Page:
A slowing in the rate of Myer’s sales decline and the maintenance of its full-year earnings guidance suggests that it, at least, thinks the environment for retailers might be stabilising, albeit at a lower level.
The big retailer's result – a 19.8 per cent fall in after-tax earnings – was disfigured by the cycling of $17 million of compensation last year for the disruption to its Bourke Street store created by its re-building and a $5 million one-off increase in depreciation.
Nevertheless, it was consistent with the experience of the sector generally as nervous and conservative consumers, the strong dollar, intense competition and the continuing emergence of the internet retailers combined to undermine traditional retailers’ earnings.
The encouraging notes in the Myer result were its ability to hold its gross operating margin, which actually rose 44 basis points to 40.98 per cent, and the relatively modest 1.7 per cent decline in first-half sales.
It was within the sales numbers that there was a glimmer of hope for the second half, with second quarter sales down only 0.4 per cent. That improvement has, apparently continued into the first six weeks of the second half. Myer’s exit from some electrical categories cost it $22 million of sales, so the underlying sales performance, after tumbling over the past 18 months, has stabilised.
There was also encouragement in Myer’s commentary. The group has, despite the conditions, been investing heavily – about $26 million this year in improving its customer service. The first states to benefit from that investment were Western Australia and South Australia, which Bernie Brookes said today were Myer’s best-performing states.
He’d also be pleased that the things he can control showed positive trends.
The continued growth in Myer’s exclusive brands, which now represent 18.3 per cent of the group’s sales, was cited as a contributor to the group’s solid performance at the gross margin level and Brookes was quite excited by the performance of the recently acquired majority interest in the sass & bide business.
There was a reduction in promotional discounting despite the environment, shrinkage was down and Myer has a clean inventory position and its roll-out of direct sourcing offices to support its exclusive brands is ahead of target.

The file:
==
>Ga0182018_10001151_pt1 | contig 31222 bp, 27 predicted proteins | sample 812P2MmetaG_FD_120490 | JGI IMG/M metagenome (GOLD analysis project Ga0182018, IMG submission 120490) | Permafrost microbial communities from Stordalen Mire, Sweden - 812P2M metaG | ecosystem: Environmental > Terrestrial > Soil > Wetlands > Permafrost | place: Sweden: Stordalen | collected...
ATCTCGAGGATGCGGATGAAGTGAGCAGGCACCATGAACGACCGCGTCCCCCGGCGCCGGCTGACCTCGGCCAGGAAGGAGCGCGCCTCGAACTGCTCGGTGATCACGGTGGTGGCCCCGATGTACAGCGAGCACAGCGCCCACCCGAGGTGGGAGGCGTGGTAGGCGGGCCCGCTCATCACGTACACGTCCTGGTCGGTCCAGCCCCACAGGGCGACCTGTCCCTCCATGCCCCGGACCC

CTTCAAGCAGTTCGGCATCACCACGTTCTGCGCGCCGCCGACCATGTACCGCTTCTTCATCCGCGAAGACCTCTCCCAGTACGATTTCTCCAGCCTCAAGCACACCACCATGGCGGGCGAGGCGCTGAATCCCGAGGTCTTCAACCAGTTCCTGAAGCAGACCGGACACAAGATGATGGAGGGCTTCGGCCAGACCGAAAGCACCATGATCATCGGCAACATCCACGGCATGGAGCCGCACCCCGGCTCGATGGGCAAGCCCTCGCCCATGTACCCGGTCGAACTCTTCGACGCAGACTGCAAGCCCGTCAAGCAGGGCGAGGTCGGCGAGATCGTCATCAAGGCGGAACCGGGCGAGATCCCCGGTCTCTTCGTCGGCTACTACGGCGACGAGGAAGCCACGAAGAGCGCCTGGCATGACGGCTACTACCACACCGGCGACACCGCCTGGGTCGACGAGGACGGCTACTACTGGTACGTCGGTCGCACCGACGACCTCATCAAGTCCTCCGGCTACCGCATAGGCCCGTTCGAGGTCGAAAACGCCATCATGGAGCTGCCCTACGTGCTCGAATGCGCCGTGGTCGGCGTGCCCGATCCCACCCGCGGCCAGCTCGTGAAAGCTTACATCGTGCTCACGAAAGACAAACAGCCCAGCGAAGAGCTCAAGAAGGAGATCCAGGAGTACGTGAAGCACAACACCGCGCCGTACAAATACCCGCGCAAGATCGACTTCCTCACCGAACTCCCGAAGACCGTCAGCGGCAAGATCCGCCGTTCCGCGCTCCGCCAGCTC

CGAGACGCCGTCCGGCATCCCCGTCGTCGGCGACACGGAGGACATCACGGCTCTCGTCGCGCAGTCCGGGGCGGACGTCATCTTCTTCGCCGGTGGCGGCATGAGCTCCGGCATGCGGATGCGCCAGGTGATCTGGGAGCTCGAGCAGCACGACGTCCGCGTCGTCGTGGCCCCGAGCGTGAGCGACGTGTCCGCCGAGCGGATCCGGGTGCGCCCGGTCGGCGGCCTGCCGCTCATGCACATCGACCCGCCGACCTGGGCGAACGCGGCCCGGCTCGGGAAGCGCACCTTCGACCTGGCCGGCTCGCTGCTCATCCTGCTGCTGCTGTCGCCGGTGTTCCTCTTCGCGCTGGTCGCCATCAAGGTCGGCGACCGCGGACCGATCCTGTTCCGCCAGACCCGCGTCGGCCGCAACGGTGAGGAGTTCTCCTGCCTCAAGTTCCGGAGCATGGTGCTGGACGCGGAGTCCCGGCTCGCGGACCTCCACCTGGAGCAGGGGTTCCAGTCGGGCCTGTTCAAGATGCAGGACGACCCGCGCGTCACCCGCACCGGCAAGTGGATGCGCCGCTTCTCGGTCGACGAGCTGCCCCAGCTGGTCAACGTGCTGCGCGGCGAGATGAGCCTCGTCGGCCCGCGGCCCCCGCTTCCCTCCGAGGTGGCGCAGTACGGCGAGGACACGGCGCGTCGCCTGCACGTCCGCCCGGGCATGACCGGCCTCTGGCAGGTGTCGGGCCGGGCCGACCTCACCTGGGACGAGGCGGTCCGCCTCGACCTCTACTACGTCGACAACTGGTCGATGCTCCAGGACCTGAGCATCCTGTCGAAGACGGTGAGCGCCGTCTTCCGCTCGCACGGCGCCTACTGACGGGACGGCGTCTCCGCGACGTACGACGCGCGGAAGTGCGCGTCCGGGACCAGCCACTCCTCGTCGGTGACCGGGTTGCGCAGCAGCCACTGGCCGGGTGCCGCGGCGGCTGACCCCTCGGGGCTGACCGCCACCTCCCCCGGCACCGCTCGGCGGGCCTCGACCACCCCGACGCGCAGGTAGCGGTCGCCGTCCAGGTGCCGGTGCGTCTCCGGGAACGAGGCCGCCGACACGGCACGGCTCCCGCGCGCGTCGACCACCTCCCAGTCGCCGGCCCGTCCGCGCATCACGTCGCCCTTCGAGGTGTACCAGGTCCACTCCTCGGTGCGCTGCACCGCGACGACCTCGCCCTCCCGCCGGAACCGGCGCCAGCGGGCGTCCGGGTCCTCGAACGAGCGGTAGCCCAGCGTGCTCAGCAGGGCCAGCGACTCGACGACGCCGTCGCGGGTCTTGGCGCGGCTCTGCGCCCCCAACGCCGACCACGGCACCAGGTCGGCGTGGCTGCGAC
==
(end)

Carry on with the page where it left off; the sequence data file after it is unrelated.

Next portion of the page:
While the result was driven by current conditions, Brookes is also re-shaping the business for the longer term. Myer has closed two stores, decided not to proceed with a new store and is reducing the size of its store footprints and renegotiating terms with landlords wherever possible.
The old growth model of continually opening new stores has been abandoned – where once Brookes planned a network of more than 80 stores he now wants to hold the network to 75 stores.
Myer is also well advanced in developing its ‘omni channel’ offering, which Brookes says is well ahead of the competition and which is already experiencing "exponential" growth. Myer has an advantage over most of the big retailers because it has only recently put in place a new state-of-the-art point-of-sale system and a new IT platform which will give it both fulfilment options and an ability to manage inventory across channels.
It also has, in its Myer One loyalty program, more than four million members and nearly two million email addresses that it can leverage in an online retailing environment, as well as a range of exclusive brands that provide some protection against purely price-driven competition.
Myer has dozens of programs running, with considerable internal and external support, as it moves towards the roll-out of a far more sophisticated online retailing platform. "We’re embracing the internet," Brookes said.
It also has both the supply chain and the store network to be able to implement a ‘bricks and clicks’ strategy.
Without the $22 million of one-off costs incurred in the first half, and with a number of new brands launched, continued growth in its more profitable exclusive brands, a full half-year’s contribution from sass & bide and continuing benefits from the technology investments and the new CCTV system, Brookes is relatively confident about the second half.
He has maintained full-year net profit guidance at no more than 10 per cent below last year’s $162.7 million, provided there is no further deterioration in trading conditions. If he can deliver that in the current environment, it would be a creditable achievement.